From an investment perspective, this is another area in which the North has thrived. Investors are invariably drawn to the impressive rate of growth in the North, with house prices rising 5.6% in the North-West region alone, as the economic recovery in cities such as Manchester and Liverpool have had a positive impact on real estate values. The growth is not confined to these central cities however, with cities like Leeds seeing an increase of 6.3% and boasting house prices that now match the average price seen in the Yorkshire & Humberside region. As well as growing house prices, investors can also benefit from higher rental yields in the North, with average rental returns perched around 6.4%, compared with the meagre 5.5% yields offered by the once-favourable Central London area.
It appears that these statistics are not an anomaly however, as reports indicate that in the coming twelve months, house prices will continue to rise in the North at a higher level than its Southern counterpart, with house price growth rising 2.1% in the North, compared to just a 1% increase in London. The slowing of the once-buoyant London housing market is a result of over-inflated prices and a contraction of buyer demand that has been falling for the fifth consecutive month. Furthermore, the proposed mansion tax is also causing friction for the UK housing market, with London in particular feeling the full effects of this proposal. Whilst the new taxation hasn’t been implemented yet, the sheer number of properties in London exceeding the threshold that would qualify its owners to pay mansion tax would then have a domino effect of putting pressure on an already strained market, by aiding the region wide trend of more properties staying on the market, and offers being made below asking price to avoid qualifying for he new taxation rules.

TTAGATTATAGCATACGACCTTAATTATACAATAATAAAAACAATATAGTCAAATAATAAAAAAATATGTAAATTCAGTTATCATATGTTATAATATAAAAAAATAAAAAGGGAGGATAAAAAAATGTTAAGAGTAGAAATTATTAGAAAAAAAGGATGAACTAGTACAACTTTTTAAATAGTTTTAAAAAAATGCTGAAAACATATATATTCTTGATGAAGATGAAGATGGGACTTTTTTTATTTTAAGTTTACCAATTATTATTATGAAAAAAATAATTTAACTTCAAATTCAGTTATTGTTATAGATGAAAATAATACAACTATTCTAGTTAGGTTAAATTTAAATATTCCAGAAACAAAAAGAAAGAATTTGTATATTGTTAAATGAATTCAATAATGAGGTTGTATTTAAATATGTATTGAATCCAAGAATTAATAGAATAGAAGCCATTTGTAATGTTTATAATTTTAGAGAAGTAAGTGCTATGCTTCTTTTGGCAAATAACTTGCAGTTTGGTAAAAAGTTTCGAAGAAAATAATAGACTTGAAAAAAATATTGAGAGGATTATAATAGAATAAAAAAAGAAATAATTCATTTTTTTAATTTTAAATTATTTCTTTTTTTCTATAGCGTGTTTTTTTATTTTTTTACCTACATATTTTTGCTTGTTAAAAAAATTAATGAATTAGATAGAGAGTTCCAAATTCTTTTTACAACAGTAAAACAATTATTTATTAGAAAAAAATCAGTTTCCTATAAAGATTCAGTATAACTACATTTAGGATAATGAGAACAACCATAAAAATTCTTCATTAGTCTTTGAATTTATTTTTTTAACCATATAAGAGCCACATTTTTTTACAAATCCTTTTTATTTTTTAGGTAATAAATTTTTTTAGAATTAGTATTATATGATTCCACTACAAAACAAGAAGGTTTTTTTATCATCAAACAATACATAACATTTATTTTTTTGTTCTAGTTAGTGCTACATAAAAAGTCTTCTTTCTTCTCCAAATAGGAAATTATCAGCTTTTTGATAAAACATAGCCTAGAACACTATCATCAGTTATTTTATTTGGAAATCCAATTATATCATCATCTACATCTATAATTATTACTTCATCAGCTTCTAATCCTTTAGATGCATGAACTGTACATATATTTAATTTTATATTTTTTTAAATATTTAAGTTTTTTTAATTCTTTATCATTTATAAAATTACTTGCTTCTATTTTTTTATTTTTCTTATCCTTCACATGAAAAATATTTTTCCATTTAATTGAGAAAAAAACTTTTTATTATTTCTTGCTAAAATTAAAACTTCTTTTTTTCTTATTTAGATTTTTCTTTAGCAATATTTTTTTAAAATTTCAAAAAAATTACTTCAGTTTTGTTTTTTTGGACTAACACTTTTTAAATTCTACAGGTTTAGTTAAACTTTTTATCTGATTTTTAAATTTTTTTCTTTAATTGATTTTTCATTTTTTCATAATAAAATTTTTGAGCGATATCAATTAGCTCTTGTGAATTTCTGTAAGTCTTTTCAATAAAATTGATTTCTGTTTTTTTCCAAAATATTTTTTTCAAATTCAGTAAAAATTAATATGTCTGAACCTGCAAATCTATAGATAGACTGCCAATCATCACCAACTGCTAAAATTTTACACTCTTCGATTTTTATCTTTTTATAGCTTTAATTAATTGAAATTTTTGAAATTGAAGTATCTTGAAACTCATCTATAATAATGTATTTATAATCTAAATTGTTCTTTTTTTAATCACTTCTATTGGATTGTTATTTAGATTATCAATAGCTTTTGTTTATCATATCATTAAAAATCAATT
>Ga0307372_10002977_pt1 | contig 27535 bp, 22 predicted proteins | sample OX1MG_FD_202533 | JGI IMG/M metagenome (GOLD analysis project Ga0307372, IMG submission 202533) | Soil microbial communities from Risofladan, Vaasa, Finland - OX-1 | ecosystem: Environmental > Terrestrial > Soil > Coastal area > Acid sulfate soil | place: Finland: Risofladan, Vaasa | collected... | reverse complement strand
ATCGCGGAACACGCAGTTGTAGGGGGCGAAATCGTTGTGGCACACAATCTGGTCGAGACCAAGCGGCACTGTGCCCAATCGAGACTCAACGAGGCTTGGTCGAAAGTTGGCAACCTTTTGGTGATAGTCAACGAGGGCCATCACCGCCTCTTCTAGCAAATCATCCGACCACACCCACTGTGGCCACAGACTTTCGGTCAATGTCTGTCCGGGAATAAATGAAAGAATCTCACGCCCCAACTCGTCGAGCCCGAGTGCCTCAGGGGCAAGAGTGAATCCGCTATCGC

So what does this mean for the UK property market? The rise in prominence for Northern regions in terms of inward investment in its buoyant property market means that the economy is finding a way to rebalance itself by taking focus away from London, as regional cities are now able to drive more sustainable growth through their individual investment markets. The stalling house prices in the capital, coupled with the traction generated by Northern regions and their increasing growth, means that focus moving away from the capital is a good thing for all involved—the UK economy is becoming more balanced and less London-centric, investors are getting better returns on their investment, and rising rental demand in the North mean that tenants are gaining access to better, and newly built, accommodation thanks to the level of investment happening in key regional cities. The shift from London to the North has been monumental, a turning point in the UK housing market that has for so long been focussed invariably on London, and is still gaining more and more traction. The buy-to-let bubble has finally burst in London, and the aftermath of this outpouring has manifested in the North, which is fast becoming a buy-to-let hotspot in its own right.